Lent 5 ¢ Introduction
In recent years, thanks in part to scholarly research, and also to a new and more open dialogue with our Jewish brothers and sisters in faith, we know much more, and understand much more, about the Pharisees. A far more interesting and complex picture of first century Judaism has emerged as a result. We have learned that the earliest Gospel writers, deeply influenced by the increasing competition and resulting hostility between Judaism and their own infant new religion, tended to paint all Pharisees (and in John’s gospel, even all Jews) with the same condemning brush. However there is no denying that, among Jesus’ own people, and particularly within the religious power structure of that time, there was a growing, and increasingly threatening hostility to our Lord and his message. This week’s meditation illuminates some of the grounds for that hostility.
(Matthew 12:22-23, Mark 3:23-27, Luke 11:14-20)
What else were we to say?
How else respond to report after report
of lame folk walking,
the blind restored to sight,
and demons cast out by the very legion?
As for myself,
I thought I made a rather brilliant rejoinder.
Clearly he casts out his demons
through the power of the Prince of demons.
Is it really any wonder
he displays such masterful control
and full authority with evil spirits?
He is evidently in alliance with their Lord and Master,
Old Beelzebul himself.
It must be said
that even his old friends and neighbors
who had come to take him home,
believing him to be insane,
were shocked at this.
Yet, I repeat, what else were we to say?
The man is clearly trouble in the making,
attracting almost daily potentially unruly gatherings
of the lower classes,
and thus also the most unwelcome attention
of our Roman overlords.
His popularity and influence with the mob
grows stronger day by day.
Yet his teachings are subversive
of all that we have tried to inculcate
these many years.
He claims that he upholds the laws
passed down to us by Moses
from the flaming heights of Sinai.
But his attitude toward the Sabbath,
and to our carefully thought out delimitations
of the clean and the unclean,
the flagrant way he seeks out and spends
his time with the lowest of the low,
those whose chosen way of life
makes them untouchable and worse,
to the holy One we seek to serve,
all this contradicts his claims,
denies his pious pose,
makes mockery of these constant references
to the Almighty as his Father.
Therefore the only way
to explain these mystic powers
people claim that he possesses
is not to deny them,
but to credit them where they belong,
to Beelzebul, the Prince of Outer Darkness.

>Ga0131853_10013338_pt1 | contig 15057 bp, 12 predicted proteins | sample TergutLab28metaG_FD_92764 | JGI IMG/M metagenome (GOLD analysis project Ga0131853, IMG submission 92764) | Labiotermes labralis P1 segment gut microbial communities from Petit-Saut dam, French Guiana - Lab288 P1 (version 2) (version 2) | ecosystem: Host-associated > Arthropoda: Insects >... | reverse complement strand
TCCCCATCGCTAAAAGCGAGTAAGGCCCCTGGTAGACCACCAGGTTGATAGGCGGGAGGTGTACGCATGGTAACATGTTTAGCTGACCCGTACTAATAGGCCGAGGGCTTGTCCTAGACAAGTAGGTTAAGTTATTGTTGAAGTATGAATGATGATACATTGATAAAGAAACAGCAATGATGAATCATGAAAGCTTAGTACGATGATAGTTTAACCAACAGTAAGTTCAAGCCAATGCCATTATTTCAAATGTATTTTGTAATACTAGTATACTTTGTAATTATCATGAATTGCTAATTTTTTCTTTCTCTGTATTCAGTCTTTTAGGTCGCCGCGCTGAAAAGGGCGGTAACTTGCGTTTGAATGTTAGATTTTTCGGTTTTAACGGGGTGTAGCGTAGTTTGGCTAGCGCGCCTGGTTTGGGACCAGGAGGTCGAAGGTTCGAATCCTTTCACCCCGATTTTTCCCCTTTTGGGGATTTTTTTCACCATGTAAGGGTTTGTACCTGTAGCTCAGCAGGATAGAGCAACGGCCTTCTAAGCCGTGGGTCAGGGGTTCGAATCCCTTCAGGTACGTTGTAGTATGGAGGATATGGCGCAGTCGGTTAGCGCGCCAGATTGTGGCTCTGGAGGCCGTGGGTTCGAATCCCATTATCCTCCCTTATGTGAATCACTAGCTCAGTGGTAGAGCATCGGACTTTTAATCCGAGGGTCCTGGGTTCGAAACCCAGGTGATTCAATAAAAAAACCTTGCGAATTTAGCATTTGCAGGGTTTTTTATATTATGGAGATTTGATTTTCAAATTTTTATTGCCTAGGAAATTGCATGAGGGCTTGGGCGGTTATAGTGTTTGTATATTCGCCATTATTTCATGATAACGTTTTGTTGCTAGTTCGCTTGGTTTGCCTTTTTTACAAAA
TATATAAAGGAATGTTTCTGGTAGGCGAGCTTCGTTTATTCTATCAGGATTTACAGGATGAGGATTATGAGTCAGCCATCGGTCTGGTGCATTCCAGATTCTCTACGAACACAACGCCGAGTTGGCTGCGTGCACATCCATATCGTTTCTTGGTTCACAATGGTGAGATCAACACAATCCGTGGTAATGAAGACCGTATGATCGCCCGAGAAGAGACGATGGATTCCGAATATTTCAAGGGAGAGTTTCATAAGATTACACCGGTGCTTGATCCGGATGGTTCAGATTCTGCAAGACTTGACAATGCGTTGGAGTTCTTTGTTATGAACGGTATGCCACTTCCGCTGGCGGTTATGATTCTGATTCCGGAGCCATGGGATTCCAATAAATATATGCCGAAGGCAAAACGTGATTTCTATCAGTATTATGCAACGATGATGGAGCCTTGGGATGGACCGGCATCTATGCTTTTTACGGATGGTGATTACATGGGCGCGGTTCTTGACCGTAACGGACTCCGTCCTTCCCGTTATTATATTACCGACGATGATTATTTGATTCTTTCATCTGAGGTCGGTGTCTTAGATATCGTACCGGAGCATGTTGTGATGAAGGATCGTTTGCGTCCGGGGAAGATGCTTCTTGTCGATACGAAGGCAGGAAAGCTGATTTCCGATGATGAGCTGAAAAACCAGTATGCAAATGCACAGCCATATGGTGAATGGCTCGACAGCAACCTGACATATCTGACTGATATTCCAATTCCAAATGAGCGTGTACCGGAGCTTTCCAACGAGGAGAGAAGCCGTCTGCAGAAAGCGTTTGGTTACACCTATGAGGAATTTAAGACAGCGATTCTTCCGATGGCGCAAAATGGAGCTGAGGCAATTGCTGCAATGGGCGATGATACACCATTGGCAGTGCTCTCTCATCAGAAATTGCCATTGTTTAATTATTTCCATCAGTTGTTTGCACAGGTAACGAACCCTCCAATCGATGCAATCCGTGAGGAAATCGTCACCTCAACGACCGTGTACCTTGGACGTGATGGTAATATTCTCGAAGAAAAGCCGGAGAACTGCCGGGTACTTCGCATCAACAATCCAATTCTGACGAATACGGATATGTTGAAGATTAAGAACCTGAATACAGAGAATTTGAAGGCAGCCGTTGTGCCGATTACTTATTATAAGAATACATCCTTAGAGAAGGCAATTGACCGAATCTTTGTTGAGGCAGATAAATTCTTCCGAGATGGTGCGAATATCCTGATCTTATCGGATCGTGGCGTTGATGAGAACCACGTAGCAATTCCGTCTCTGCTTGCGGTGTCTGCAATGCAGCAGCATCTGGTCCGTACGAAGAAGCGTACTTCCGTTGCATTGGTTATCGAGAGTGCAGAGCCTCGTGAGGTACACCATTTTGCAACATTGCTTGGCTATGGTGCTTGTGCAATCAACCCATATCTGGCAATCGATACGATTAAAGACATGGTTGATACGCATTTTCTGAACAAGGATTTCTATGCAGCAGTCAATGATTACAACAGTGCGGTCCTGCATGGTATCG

Even he seemed stunned, at first,
by our masterful accusation,
reacted, indeed, as if someone had drawn
a knotted whip across his face.
Maybe it made him realize
that this is no light or laughing matter.
Maybe he glimpsed, just then, for the first time,
precisely what he is now up against,
what fate might hold in store for him
if he persists in his present, misguided path.
His anger certainly was not concealed.
How shall the powers of evil produce good?
he self-righteously demanded of us,
simply evading the obvious question that,
while healing may indeed be, at times, a blessing,
to work that blessing on the holy Sabbath
must surely render null and void
whatever virtue it contains.
To shatter one of the holiest of our laws
in the name of a generalized attitude of goodwill
sets all kinds of dangerous precedents.
If one can set aside the commandments given to Moses
every time one wishes to be nice to someone else,
then just where does all this end?
Anyway, if he truly respects Torah so much,
why could he not have waited till next day
to demonstrate his powers and heal these people,
as one of our own holy men surely would have done.
As for citing King David’s feeding
of the Temple’s sacred bread to his famished troops,
just who does this poor fool think he is?
Our great King David’s desperate actions
in the midst of national crisis
are hardly to be regarded on the same level
as his followers stealing corn last Sabbath morn.
Then, to cap the whole thing off,
he publicly accused us of blasphemy,
of sinning against the Spirit of the Lord, no less.
He had the sheer gall to further state that,
beyond all the generosity of God’s grace,
there are some things – like the conscious
and deliberate choice to name evil as good,
and good as evil –
which may well go beyond the power
of even the Holy One Himself to forgive.
That did it,
as far as I was concerned.
Right at that point he simply went too far,
made crystal clear at last the threat he poses,
not just for us, but for our ancient faith,
and also, to be sure, our sacred state.
He must be stopped, and speedily.
Ways must be found,
whatever ways prove necessary –
this is no time to be squeamish –
to discredit him with the common folk
and silence him, get rid of him for good.
They’ve called another meeting
to discuss all this tonight.
Needless to say, I plan to be there.
Barrie Shepherd retired from historic First Church in New York City in 2000. He currently lives in Wallingford, Pa., and is a parish associate at Wallingford Church.